If the English language made any sense, lackadaisical would have something to do with a shortage of flowers.

– Doug Larson, columnist and editor

I always thought I was a good reporter until I realised that I was still a novice when compared to the great writers of our times.

And my hero is none other than the late Pehin Sri Adenan Satem, who started out as a cub reporter with Sarawak Tribune.

In fact, Tok Nan had always been gifted with the knack of using the English language, thanks to his parents.

His father, Customs officer Satem Sulong, excelled as a civil servant in the British colonial government and received a long service award.

Adenan’s mother Rabiah Usman, who was a religious teacher, was also a great influence.

Both husband and wife believed in the advantage of having a good education and sent their seven children to St Joseph’s school, one of the top schools in Kuching.

Adenan first attended St Anthony’s, Sarikei followed by Sacred Heart School, Sibu and on his return to Kuching, attended St Joseph’s school where he remained until he completed his Upper Six examinations.

At St Joseph’s, Adenan had two mentors — Tun Abdul Rahman Yakub and Tun Pehin Sri Abdul Taib Mahmud.

After completing his Higher School Certificate in 1964, Adenan joined Sarawak Tribune.

A prolific writer, he wrote several articles, one of which was The Burden and the Glory, on holding public office.

Adenan said that glory always came with a price. “After a while, the glory fades and it is always the burden that remains.”

Little did Adenan realise that 50 years later, “glory” would be bestowed upon him.

Like Taib, Adenan studied law at University of Adelaide, Australia where he became a Queen’s Counsel and succeeded his mentor as the fifth Chief Minister of Sarawak.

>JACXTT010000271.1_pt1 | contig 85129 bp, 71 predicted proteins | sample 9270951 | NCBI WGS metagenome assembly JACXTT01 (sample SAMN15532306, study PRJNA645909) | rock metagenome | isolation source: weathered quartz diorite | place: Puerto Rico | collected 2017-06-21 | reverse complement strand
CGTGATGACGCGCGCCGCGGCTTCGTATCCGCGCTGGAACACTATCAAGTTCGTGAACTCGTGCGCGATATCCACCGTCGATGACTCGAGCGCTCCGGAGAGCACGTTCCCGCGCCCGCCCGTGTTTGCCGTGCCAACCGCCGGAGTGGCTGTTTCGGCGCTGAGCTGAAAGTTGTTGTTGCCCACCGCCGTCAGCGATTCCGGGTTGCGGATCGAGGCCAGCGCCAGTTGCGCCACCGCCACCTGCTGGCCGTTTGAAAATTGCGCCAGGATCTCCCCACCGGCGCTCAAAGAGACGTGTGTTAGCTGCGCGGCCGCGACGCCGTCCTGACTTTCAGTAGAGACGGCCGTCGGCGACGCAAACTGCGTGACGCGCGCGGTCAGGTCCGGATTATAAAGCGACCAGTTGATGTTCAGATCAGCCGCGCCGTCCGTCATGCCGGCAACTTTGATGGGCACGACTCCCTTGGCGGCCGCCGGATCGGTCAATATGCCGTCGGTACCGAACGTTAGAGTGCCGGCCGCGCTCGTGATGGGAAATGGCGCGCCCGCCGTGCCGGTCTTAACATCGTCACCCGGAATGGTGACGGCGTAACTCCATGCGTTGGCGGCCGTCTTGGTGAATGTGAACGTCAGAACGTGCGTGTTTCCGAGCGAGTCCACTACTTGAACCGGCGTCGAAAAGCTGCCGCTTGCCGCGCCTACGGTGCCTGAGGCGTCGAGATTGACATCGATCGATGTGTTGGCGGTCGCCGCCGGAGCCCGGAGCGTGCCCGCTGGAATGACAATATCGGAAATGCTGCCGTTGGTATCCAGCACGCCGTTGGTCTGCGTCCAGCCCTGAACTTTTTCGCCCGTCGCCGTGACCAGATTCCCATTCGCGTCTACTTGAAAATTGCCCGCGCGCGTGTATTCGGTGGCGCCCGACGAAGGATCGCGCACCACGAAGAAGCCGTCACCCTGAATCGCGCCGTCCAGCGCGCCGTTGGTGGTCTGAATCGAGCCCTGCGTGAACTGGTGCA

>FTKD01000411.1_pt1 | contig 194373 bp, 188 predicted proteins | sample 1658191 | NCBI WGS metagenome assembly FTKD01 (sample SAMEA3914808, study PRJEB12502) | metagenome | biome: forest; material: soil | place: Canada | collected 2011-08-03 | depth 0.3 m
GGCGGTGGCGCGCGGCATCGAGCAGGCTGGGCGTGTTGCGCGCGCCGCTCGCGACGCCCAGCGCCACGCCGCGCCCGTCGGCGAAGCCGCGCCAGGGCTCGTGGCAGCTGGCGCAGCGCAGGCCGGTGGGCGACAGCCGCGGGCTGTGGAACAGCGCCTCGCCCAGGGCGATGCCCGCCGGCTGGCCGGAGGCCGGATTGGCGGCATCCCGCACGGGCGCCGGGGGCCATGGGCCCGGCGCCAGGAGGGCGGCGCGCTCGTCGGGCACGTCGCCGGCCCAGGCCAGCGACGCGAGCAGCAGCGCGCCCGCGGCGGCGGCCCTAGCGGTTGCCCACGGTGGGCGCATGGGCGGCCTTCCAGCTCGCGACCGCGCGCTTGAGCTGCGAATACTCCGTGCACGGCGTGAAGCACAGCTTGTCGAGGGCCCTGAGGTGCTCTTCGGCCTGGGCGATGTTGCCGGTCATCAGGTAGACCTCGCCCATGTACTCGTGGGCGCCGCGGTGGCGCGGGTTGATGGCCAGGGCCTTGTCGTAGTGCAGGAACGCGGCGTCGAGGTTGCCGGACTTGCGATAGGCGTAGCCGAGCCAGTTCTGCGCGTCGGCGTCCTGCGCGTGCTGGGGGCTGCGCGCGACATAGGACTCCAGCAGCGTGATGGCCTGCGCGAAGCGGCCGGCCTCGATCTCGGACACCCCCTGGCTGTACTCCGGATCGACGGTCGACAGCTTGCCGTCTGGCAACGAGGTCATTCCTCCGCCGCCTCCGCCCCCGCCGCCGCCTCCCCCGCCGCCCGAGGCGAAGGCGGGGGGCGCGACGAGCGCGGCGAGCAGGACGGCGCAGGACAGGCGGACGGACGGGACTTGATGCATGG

Both Rahman and Taib saw the advantages of English if Malaysia wanted to keep abreast with the  international community.

Adenan said that while Bahasa Malaysia would stay the main language in Sarawak, he did not see why this should stop the federal administration from improving proficiency in English.

“I made English the second language in Sarawak. Of course, Bahasa Malaysia is still the main language. We agree and have no issue with that.

 “But what is wrong with us also being proficient in English? It’s the language of science, learning, literature, technology, business, research, communication and international relations.”

Adenan was also an advocate of a balanced education for pre-school children as he was unhappy with the haphazard Malaysian education system involving Chinese, English and Malay kindergartens.

He felt that educating children had to start during the formative years at home, to enable the young ones to be instilled with a good value system.
He said discipline had to be meted out in a fair but firm manner to enable the children to have a healthy upbringing.

Speaking at a convention in 2014, he said: “I believe we want our children to grow up well-rounded. When we raise children, don’t say ‘no’ all the time but rather say yes … to enable them to learn.

“Children are curious and they love to ask why. The old days of (saying no) will not do anymore. We have to keep up with the times and if we don’t catch up (with the successful modern trend of

education), other countries will not wait for Sarawak (and leave the country far behind).”

Unhappy with Malaysia’s flip-flop education policy, he said the downgrading of English was a big disadvantage to the country.

“I want Malaysians to be proficient in their mother tongue Bahasa Malaysia — you know our national language, and in English, you know the international

When Adenan announced that Sarawak had adopted English as an official language of the state administration, along with Bahasa Malaysia, there was an uproar.

He was accused of being unpatriotic. Still, he quipped: 

“Whether they agree with me in Semenanjung (Malaya) or not, I don’t care. I am just being practical and logical.”

While many from Malaya were unhappy, Sarawakians applauded the decision.
But all is not lost because in Adenan’s successor, Datuk Patinggi Abang Johari Tun Openg, we have a St Joseph’s student who shares a similar view.

All the best Datuk Patinggi. May your wisdom prevail for the sake of multicultural and homogeneous Sarawak — our beloved Land of the Hornbills!

The views expressed here are those of the columnist and do not necessarily represent the views of New Sarawak Tribune.